Remember back to last spring, just when university classes were ending, and students were finishing essays and studying for exams, when word came down that U of M was looking for huge tuition increases in as many as 10 professional schools, and U of W in two programs?
The universities said that Advanced Education Minister Diane McGifford had given them signals that the government would be open to such requests, to ease the pressure on the Selinger government to increase operating grants.
Ultimately, only dentistry and business at U of M got their money, and business had to settle for less than the faculty wanted, and has to wait until next September to kick in the higher fees. McGifford said that the requests came way too late in the school year to have meaningful consultation.
Professors and students say that U of M is waiting for a signal again this year, and is ready to give it another try.
So, of course being as helpful as we are to enhance communications between the stakeholders, we asked if McGifford will give universities a signal whether requests for substantially higher professional fees would receive a warm reception this year.
Here’s the statement from McGifford that an aide to the minister emailed to me:
"Funding requests from our institutions are received in a routine manner by COPSE (council on postsecondary education). Tuition is considered during the budgetary process and we are currently engaged in that process now. We’re committed to keeping college and university education affordable and accessible in Manitoba, and to ensuring that student success is based upon their ability and their passion to succeed, not on their ability to pay."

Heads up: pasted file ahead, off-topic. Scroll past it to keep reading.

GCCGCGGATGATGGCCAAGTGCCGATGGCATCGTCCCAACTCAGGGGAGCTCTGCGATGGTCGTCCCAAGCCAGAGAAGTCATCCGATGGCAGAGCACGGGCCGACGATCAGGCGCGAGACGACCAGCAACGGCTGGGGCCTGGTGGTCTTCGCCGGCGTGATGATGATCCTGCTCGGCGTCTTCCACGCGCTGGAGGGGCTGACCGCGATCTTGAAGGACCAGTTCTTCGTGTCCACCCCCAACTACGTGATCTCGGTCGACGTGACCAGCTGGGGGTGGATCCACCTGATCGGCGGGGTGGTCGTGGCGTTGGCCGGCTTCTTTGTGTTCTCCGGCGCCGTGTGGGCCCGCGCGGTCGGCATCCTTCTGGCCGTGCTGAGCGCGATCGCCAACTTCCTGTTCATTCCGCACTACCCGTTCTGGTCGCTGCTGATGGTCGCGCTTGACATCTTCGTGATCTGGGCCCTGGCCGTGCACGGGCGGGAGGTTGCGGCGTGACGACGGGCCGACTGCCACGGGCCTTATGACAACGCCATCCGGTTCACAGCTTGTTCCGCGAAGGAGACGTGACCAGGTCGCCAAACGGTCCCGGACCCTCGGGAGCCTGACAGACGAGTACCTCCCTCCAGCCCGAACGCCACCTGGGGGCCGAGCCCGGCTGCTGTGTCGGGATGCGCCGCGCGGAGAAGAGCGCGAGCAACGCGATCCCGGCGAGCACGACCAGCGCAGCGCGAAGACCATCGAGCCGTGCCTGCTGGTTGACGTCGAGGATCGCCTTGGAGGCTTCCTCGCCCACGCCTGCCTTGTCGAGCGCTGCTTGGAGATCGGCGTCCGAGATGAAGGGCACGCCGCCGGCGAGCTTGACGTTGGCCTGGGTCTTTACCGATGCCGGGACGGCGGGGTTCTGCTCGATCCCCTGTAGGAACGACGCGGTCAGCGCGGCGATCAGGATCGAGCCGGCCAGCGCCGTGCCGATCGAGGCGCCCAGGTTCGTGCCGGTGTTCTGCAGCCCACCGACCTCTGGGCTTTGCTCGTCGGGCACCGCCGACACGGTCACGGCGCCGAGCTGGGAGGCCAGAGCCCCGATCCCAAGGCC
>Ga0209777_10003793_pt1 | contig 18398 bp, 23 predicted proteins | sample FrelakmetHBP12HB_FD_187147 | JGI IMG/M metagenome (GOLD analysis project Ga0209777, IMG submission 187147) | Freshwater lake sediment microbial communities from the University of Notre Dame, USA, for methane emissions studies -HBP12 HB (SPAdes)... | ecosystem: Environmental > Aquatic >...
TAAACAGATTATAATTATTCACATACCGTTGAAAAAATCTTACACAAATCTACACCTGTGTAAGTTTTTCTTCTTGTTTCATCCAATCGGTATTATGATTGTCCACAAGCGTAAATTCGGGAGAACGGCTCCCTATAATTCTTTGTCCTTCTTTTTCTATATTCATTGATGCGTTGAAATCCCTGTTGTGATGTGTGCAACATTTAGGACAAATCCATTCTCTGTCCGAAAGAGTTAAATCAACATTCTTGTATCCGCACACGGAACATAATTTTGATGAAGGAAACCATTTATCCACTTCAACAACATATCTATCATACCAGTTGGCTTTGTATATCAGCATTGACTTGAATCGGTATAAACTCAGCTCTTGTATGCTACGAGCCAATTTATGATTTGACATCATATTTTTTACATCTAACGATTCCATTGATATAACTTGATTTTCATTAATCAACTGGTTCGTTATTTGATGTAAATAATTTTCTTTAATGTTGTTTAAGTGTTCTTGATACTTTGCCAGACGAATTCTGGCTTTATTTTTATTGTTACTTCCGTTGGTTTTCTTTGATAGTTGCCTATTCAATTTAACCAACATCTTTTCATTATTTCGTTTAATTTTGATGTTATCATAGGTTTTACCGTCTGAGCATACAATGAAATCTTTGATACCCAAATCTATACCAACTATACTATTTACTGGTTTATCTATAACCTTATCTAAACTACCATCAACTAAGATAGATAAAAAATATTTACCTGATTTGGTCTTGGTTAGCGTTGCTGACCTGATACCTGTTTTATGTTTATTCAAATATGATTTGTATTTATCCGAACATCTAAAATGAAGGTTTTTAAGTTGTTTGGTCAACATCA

You’re welcome, David. You’re welcome, Lloyd.
Moving right along.....
One of the many news releases I received this week came with the subject line, "please proofread". Um, I think you sent out the draft.
And segueing seamlessly....
Quite the postsecondary education story by Jeff Pearlman on Sports Illustrated’s website, which I stumbled upon while surfing the web for work-related purposes. You’ll find it at http://sportsillustrated.cnn.com/2010/writers/jeff_pearlman/12/06/belmont.coach/index.html.
It’s about faith-based Belmont University in Nashville firing its women’s soccer coach because she is a lesbian whose female partner is about to have a baby. Tennessee does not allow same-sex marriages, and thus, says Pearlman, the university concluded that the coach is becoming a parent outside of marriage and does not meet the university’s moral and ethical standards. Students are rallying in support of the coach.
An incident last weekend took me back to my university days, when I made some extra cash by umpiring youth baseball in Etobicoke and took so much abuse that it was 36 years before I ever again took leave of my senses and again became an official in community sports.
I was behind the plate, kid pitching was about 14 and could really bring the heat, batter tipped a pitch that got by the catcher’s mitt — remember, we’re talking baseball here, not softball — and under my chest protector, hammering into my ribs. I went down in a heap, grabbing my side, writhing on the ground and fearing I’d broken some ribs. And the parents gave the batter a standing ovation, cheering him by name for "getting" me.
So this past weekend I’m refereeing 15-year-old girls at U of M indoor soccer complex. I manage to avoid getting hit most of the time, I read the play and try to stay out of the line of fire, duck with surprising agility for someone so old, but this was a recreational match in which ball control skills are often in short supply, and this time the player spun in my direction and unleashed a really vicious kick from five yards away coming straight at my face. I managed to turn my head and take the ball square in the back of my head, fell awkwardly, and between the bells ringing in my head could hear the parents in the bleachers above congratulating the girl by name for having drilled me.
At least, unlike those baseball parents in Etobicoke, they didn’t boo when I got back to my feet.
And finally....glad someone at Trent University figured out that just because there’s an exam slot open on Dec. 22 at 7 p.m., doesn’t mean that it should be used. It got moved up, and we have child the younger on a flight home two days earlier now.